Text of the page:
The FDA’s Circulatory System Devices Panel split its vote today after reconsidering whether a left atrial appendage closure device should be approved for prevention of stroke and systemic embolism and reduction of bleeding risk in patients with nonvalvular atrial fibrillation.

The panel voted 12-0 that the LAA closure device (Watchman, Atritech/Boston Scientific) is safe; 6-7 (with a tie-breaking vote by panel chair Richard L. Page, MD) that it is not effective; and 6-5, with one abstention, that its benefits outweigh its risks.

Despite the split vote, the panel had a consensus that the device’s indications for use were too broad as currently written, and that it should be considered only as a second-line therapy for appropriate patients.

Page, of the University of Wisconsin School of Medicine and Public Health, said that he voted no on the effectiveness of the device only because he did not think the current indications were supported by the data, but that he would have voted yes on its safety and on its benefits outweighing risks if needed.

“I think this device is important technology,” he said. “We’ve got to have it available. But it’s got to be available for the right people. The indication as written [is] unfortunate … but I heard consensus from everyone in the room, including the sponsor, that this is not first-line. I think this device has a home, and we just need the FDA and the sponsor to work together to develop a description for indication that’s appropriate and gives this important technology a place in our armamentarium to care for our patients with [AF] at risk of [cerebrovascular accident] from embolic stroke.”

Panel member David J. Slotwiner, MD, of Long Island Jewish Medical Center, New Hyde Park, N.Y., said that he voted no on effectiveness and on the benefit outweighing the risk because “I don’t feel comfortable with the broad indication as labeled. But … I would feel comfortable with … rewording, and clearly stating in the indications that this is not equivalent to warfarin, [and is] a second-line therapy.”

In December, the panel voted 13-1 that the benefits of the left atrial appendage closure technology (Watchman, Atritech/Boston Scientific) for the prevention of ischemic stroke and systemic embolism and the reduction of bleeding risk in patients with nonvalvular atrial fibrillation outweighed its potential risks. It also voted 13-1 that the device was safe and 13-1 that it was effective.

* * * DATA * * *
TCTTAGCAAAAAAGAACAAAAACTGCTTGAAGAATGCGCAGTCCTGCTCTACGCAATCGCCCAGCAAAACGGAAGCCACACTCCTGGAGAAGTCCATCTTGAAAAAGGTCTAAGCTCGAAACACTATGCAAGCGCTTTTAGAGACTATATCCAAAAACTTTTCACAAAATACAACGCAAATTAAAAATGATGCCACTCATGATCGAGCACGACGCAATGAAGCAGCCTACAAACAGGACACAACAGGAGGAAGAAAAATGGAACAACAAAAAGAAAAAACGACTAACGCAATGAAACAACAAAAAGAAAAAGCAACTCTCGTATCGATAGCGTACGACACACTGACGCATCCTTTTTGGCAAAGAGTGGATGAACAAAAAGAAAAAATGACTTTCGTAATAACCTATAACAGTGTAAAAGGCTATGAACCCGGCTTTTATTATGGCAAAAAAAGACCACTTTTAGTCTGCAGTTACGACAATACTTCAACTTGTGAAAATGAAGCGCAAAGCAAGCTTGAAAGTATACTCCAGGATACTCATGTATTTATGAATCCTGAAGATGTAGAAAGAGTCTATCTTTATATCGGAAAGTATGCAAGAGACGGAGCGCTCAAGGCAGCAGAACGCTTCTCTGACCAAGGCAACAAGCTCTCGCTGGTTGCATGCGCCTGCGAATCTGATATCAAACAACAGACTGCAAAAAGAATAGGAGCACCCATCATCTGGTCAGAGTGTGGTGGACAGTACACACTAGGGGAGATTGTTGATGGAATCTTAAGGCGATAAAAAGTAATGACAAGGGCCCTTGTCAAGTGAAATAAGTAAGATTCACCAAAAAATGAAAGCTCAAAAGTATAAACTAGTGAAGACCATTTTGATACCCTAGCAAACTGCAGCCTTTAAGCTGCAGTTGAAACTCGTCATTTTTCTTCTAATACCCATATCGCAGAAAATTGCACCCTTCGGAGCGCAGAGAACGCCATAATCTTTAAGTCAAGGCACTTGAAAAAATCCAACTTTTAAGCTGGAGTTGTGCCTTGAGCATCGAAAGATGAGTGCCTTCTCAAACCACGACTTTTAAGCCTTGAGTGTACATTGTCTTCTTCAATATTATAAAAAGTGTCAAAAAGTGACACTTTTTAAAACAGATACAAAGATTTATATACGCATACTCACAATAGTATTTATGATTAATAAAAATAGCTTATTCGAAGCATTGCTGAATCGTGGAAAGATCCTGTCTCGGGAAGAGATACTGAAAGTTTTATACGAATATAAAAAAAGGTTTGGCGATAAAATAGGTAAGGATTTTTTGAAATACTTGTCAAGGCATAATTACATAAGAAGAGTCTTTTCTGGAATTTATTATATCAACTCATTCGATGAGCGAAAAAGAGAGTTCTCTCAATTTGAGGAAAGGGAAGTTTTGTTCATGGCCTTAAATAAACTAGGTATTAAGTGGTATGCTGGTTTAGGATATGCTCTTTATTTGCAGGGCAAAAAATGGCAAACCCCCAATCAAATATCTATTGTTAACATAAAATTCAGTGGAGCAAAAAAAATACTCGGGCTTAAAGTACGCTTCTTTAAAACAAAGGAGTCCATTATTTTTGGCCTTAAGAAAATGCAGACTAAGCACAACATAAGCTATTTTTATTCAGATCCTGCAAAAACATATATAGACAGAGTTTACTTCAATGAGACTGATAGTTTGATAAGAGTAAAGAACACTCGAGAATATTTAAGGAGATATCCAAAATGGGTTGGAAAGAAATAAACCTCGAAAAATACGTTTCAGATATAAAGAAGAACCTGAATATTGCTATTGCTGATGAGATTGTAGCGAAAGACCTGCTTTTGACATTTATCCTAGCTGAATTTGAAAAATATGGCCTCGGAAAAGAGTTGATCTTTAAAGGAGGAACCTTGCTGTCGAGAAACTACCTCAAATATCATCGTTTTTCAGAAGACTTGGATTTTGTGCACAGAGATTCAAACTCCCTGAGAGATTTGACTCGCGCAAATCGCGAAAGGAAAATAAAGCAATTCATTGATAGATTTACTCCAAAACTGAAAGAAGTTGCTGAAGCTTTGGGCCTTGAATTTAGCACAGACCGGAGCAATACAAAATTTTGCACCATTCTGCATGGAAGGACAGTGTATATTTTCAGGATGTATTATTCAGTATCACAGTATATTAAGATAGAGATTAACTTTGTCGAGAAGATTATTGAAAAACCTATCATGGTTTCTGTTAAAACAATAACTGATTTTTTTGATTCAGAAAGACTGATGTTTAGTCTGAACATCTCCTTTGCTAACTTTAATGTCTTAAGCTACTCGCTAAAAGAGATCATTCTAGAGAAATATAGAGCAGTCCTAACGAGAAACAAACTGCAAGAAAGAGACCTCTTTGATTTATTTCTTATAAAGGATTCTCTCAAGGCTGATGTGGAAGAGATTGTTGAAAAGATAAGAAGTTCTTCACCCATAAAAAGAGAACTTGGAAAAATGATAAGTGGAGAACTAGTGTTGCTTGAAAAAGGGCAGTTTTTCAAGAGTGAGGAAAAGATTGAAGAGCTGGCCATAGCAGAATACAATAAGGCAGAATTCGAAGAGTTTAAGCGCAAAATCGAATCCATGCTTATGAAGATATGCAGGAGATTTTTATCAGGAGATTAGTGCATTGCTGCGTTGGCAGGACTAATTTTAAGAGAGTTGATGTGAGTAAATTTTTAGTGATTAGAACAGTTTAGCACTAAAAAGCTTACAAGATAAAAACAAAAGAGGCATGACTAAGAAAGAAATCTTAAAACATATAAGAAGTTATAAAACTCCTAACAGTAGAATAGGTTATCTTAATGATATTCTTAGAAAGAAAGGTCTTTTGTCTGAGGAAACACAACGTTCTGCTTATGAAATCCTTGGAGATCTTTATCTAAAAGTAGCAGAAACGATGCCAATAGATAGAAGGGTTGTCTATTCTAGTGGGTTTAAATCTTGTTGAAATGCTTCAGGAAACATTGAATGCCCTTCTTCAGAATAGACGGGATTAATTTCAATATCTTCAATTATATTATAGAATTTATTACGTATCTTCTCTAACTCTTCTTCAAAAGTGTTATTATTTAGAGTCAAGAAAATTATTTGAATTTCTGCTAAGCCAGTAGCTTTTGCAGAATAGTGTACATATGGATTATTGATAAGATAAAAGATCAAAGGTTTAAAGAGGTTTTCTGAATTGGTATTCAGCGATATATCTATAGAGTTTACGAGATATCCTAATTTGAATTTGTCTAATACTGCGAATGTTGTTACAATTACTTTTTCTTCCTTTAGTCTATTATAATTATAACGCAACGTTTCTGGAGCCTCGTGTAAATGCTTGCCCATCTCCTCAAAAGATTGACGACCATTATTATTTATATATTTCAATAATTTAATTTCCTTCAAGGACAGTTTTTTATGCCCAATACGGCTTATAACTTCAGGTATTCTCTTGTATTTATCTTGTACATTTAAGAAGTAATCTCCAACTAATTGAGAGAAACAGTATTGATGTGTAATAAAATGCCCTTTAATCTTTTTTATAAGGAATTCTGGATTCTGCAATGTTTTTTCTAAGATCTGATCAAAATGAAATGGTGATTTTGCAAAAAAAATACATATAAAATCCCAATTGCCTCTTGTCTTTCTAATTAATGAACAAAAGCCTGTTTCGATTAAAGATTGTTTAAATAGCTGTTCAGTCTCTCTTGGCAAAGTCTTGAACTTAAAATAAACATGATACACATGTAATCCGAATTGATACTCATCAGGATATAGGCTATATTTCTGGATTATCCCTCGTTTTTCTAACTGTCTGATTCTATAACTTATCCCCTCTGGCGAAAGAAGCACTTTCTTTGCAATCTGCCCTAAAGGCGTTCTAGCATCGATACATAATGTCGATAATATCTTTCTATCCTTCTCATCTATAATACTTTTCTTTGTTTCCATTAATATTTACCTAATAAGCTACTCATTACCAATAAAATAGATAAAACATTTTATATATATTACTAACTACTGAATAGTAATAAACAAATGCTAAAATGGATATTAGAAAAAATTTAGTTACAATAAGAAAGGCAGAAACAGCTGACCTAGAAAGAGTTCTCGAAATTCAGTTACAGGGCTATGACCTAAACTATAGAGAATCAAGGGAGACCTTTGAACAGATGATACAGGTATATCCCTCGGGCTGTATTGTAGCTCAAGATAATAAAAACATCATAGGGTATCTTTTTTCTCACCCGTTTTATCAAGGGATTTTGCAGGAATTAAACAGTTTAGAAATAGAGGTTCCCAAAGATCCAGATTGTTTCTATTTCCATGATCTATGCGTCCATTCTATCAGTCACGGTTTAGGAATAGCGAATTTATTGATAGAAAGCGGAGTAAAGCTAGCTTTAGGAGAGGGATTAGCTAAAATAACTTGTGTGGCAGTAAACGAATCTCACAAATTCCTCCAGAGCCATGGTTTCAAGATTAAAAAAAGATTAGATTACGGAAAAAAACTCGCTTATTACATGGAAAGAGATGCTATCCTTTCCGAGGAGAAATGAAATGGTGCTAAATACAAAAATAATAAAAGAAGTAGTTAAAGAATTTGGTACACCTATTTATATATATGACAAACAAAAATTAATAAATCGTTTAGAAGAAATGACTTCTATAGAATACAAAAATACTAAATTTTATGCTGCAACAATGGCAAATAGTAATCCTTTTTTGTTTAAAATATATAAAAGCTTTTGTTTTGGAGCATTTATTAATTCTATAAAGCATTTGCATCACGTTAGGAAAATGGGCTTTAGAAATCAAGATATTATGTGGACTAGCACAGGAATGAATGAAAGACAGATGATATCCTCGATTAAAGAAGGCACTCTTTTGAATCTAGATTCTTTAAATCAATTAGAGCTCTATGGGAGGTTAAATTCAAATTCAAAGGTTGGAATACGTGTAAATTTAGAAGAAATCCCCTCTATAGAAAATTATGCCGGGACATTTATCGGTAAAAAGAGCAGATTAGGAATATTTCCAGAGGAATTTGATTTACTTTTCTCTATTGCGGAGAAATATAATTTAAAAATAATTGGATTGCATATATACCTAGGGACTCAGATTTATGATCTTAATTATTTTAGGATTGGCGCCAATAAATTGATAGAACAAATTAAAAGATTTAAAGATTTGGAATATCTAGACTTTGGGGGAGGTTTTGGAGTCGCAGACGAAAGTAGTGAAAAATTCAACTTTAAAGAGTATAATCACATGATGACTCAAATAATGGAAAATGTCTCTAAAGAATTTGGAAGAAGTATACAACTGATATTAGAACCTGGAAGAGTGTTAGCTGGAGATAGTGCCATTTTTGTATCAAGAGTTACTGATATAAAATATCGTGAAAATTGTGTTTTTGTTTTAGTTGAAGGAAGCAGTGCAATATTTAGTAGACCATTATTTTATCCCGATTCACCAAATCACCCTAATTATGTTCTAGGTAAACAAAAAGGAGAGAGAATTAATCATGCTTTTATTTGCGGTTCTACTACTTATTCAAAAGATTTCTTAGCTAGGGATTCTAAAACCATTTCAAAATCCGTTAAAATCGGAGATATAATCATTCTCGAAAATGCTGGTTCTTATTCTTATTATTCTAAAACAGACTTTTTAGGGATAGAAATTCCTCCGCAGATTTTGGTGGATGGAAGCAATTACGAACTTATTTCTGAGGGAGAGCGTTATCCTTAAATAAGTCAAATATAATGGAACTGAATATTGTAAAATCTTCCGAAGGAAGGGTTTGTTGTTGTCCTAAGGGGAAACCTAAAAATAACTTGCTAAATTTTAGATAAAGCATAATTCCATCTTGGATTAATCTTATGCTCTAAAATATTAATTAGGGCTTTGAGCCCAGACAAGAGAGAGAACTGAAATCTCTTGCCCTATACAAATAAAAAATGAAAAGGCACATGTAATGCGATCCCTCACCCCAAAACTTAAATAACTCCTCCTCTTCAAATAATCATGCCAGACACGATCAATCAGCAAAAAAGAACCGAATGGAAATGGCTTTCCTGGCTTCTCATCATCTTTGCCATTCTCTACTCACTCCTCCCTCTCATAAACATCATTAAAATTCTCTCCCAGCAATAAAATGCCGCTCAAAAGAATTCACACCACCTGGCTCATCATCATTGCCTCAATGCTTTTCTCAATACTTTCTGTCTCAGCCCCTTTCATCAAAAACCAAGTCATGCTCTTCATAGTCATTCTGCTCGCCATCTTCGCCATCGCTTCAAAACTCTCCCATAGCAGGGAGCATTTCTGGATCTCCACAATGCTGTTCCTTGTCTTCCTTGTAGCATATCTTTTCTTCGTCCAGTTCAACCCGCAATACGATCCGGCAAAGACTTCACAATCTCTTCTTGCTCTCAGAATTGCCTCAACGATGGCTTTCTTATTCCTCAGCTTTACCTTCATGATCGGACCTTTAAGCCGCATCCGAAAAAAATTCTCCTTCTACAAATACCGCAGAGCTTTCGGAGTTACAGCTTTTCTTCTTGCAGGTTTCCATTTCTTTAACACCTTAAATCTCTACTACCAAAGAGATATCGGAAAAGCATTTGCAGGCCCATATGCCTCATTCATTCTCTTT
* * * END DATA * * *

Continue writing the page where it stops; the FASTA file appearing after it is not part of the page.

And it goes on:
At that meeting, available data from the PREVAIL trial, in which patients with nonvalvular AF were randomized on a 2:1 basis to receive the Watchman device or warfarin, indicated that there had been five ischemic strokes in the Watchman group compared with one in the warfarin group.

The dataset reviewed at the December 2013 panel meeting was locked during January 2013, according to a briefing document prepared for the panel by FDA staff. “The sponsor responded on September 5, 2013 that they would conduct an updated analysis, which would be provided prior to the December 2013 panel meeting. However, this update was inadvertently not provided,” the FDA staff wrote.

Since then, the sponsor has provided two updated analyses, the most recent representing a dataset locked on June 28. At the time of this second update, after a mean follow-up of 25.9 months, there were 24 primary endpoint events in the Watchman group (13 ischemic strokes, two hemorrhagic strokes, one systolic embolism and eight CV-related or unexplained deaths) compared with nine in the warfarin group (one ischemic stroke, two hemorrhagic strokes and six CV-related or unexplained deaths), according to the document.

“The number of new ischemic strokes and the increased ischemic stroke rate in the Watchman group of PREVAIL raise questions about the long-term effectiveness of the Watchman device to protect patients from ischemic stroke,” the FDA staff wrote in the briefing document. “A review of the ischemic stroke event narratives found no mitigating circumstances that could otherwise address the device effectiveness concerns.”

The FDA is not required to follow the recommendations of its advisory panels, but usually does.

For more information:

Circulatory System Devices Advisory Panel Clinical Briefing Document. PMA P130013.